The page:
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Neritic isotope and sedimentary records of the Eocene-Oligocene greenhouse-icehouse transition the Calcare di Nago Formation (northern Italy) in a global context

  • From the Middle Eocene to Early Oligocene, the Earth experienced the most significant climatic cooling of the Cenozoic era. The Eocene-Oligocene transition (EOT) represents the culmination of this climatic cooling, leading to the onset of the Antarctic glaciation and, consequently, to the beginning of the present-day icehouse world. Whereas the response of deep-sea systems to this climate transition has been widely studied, its impact on the shallow-water carbonate realm is poorly constrained. Here, the sedimentary expression of the EOT in two shallow-marine carbonate successions (Nago and San Valentino, northern Italy) belonging to the Calcare di Nago Formation is presented. The chronostratigraphic framework was constructed by integrating litho-, bio-, and isotope-stratigraphic data (C and Sr isotopes), allowing to correlate these shallow-marine successions with pelagic sections in central Italy (Massignano), Tanzania (TOP Sites 12 and 17), and the Indian Ocean (ODP Site 744). Within several sections in northern Italy, including NagoFrom the Middle Eocene to Early Oligocene, the Earth experienced the most significant climatic cooling of the Cenozoic era. The Eocene-Oligocene transition (EOT) represents the culmination of this climatic cooling, leading to the onset of the Antarctic glaciation and, consequently, to the beginning of the present-day icehouse world. Whereas the response of deep-sea systems to this climate transition has been widely studied, its impact on the shallow-water carbonate realm is poorly constrained. Here, the sedimentary expression of the EOT in two shallow-marine carbonate successions (Nago and San Valentino, northern Italy) belonging to the Calcare di Nago Formation is presented. The chronostratigraphic framework was constructed by integrating litho-, bio-, and isotope-stratigraphic data (C and Sr isotopes), allowing to correlate these shallow-marine successions with pelagic sections in central Italy (Massignano), Tanzania (TOP Sites 12 and 17), and the Indian Ocean (ODP Site 744). Within several sections in northern Italy, including Nago and San Valentino, a Priabonian (Late Eocene) transgression is recorded. Oxygen isotopes of ODP Site 744 show a coeval negative shift of 0.4 parts per thousand., suggesting a glacio-eustatic origin for this transgression. In the Nago and San Valentino sections, no prominent sequence boundary has been detected that would indicate a rapid sea-level drop occurring together with the positive shift in delta O-18 defining the EOT-1 cooling event. Instead, a gradual shallowing of the depositional environment is observed. At TDP Sites 12 and 17, the EOT-1 is followed by a negative shift in delta O-18 of around 0.4 parts per thousand, which correlates with a relative deepening of the environment in the studied sections and suggests a melting pulse between EOT-1 and the Oligocene isotope event 1 (Oi-1). The positive delta O-18 shift related to the Oi-1 translates in San Valentino into a change in carbonate factory from a photozoan association dominated by larger benthic foraminifera, corals, and red algae to a heterozoan association dominated by bryozoans. The same bryozoan fades occurs in several Italian localities near the Eocene-Oligocene boundary. This fades is interpreted to represent an analogue of modern cool-water carbonates and results from a cooling pulse of at least regional scale, associated to the Oi-1 event.show moreshow less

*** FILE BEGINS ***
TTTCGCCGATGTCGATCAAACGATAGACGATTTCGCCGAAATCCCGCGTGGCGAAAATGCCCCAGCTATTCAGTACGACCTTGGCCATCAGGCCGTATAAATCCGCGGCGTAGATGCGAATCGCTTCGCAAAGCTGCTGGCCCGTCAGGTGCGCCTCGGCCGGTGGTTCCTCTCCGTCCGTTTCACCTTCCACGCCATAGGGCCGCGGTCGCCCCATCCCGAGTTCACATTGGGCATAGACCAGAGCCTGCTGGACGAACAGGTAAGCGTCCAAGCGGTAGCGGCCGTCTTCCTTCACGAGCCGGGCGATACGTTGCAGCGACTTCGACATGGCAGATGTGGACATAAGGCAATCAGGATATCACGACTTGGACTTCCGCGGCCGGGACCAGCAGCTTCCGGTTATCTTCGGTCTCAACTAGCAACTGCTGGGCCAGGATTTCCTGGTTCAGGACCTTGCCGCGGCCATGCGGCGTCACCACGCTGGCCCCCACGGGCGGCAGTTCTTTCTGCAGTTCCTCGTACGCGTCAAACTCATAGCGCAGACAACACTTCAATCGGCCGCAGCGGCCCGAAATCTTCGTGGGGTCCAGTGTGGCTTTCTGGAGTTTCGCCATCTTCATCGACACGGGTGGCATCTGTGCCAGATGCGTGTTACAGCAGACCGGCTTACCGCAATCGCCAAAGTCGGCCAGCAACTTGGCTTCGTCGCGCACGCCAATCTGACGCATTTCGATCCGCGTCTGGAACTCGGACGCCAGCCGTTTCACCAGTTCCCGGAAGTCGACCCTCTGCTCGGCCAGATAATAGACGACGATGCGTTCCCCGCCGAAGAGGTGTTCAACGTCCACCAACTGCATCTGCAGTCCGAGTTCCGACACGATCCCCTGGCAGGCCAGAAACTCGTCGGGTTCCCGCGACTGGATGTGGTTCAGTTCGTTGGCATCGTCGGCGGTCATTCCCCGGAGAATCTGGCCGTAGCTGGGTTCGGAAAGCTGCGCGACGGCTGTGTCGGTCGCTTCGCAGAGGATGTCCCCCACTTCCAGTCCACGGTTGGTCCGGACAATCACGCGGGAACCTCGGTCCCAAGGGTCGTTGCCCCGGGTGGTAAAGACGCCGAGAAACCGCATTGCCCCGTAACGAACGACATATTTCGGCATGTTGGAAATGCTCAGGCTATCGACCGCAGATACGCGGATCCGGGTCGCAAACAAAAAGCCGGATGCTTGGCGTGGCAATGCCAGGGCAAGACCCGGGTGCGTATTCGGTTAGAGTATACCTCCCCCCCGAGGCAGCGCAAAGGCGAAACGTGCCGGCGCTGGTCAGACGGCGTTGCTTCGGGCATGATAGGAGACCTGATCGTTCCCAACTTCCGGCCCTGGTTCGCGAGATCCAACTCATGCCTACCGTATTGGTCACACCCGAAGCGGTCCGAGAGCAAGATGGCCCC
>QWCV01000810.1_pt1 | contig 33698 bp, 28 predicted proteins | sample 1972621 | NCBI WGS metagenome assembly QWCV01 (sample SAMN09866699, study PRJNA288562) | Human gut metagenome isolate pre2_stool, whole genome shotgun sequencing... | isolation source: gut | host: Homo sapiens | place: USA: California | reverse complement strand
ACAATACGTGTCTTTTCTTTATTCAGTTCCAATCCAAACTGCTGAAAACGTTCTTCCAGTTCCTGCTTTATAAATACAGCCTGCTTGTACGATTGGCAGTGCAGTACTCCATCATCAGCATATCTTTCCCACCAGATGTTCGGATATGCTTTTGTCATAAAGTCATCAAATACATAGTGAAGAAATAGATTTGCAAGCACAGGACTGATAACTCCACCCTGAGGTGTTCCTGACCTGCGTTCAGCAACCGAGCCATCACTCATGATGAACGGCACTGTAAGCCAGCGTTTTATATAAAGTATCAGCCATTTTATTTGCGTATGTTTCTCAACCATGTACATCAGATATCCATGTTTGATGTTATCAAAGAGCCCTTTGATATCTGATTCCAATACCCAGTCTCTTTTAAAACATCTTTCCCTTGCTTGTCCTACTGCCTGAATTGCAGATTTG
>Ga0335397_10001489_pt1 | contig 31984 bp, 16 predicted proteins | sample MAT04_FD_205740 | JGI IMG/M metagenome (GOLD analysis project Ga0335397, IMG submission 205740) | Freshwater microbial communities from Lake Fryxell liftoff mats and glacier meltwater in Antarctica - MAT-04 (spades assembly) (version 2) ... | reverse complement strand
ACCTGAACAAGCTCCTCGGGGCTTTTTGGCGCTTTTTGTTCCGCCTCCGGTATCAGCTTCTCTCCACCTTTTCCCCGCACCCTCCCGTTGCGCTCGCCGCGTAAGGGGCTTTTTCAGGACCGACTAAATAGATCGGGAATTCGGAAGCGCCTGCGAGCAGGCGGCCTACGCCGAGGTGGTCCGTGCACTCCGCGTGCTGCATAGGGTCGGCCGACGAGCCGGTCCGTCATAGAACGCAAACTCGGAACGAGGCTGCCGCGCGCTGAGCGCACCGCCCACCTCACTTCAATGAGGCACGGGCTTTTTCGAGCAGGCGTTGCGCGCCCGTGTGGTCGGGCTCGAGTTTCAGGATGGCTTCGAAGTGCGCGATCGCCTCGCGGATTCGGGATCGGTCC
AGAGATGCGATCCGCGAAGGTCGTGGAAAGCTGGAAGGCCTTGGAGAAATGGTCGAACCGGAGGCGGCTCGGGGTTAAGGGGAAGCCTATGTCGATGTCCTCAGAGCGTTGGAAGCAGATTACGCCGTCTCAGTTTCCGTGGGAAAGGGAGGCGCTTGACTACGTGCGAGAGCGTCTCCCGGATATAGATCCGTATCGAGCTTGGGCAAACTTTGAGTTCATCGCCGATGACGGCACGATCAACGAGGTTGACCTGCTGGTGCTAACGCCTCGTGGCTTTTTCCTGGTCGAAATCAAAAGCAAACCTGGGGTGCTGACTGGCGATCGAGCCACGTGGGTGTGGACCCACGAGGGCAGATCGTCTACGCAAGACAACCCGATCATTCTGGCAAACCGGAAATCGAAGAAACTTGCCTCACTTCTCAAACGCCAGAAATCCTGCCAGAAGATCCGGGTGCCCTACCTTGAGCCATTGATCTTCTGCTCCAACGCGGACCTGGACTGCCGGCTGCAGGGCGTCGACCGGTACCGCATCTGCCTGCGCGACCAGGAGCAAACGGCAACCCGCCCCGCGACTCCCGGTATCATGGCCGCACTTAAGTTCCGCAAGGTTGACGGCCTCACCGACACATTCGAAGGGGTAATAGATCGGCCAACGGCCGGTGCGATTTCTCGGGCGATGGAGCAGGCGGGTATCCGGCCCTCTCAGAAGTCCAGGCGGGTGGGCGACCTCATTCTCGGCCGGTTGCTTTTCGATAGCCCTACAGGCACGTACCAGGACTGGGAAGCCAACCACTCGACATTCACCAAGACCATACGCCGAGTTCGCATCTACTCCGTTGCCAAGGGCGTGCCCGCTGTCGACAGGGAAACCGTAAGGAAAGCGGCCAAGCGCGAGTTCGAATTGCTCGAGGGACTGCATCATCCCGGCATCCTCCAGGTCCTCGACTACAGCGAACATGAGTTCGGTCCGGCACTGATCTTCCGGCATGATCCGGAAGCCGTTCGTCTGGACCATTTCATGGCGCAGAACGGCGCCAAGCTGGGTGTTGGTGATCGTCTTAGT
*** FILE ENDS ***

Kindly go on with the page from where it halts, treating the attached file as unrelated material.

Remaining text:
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Metadaten
Author:David Jaramillo-Vogel, Andre Strasser, Gianluca Frijia, Silvia Spezzaferri
DOI:https://doi.org/10.1016/j.palaeo.2012.11.003
ISSN:0031-0182 (print)
Parent Title (English):Palaeogeography, palaeoclimatology, palaeoecology : an international journal for the geo-sciences
Publisher:Elsevier
Place of publication:Amsterdam
Document Type:Article
Language:English
Year of first Publication:2013
Year of Completion:2013
Release Date:2017/03/26
Tag:Carbon-isotope stratigraphy; Eocene-Oligocene transition; Sea-level changes; Shallow-water carbonates; Strontium-isotope stratigraphy
Volume:369
Pagenumber:16
First Page:361
Last Page:376
Funder:Swiss National Science Foundation [20-121545]
Organizational units:Mathematisch-Naturwissenschaftliche Fakultät / Institut für Erd- und Umweltwissenschaften
Peer Review:Referiert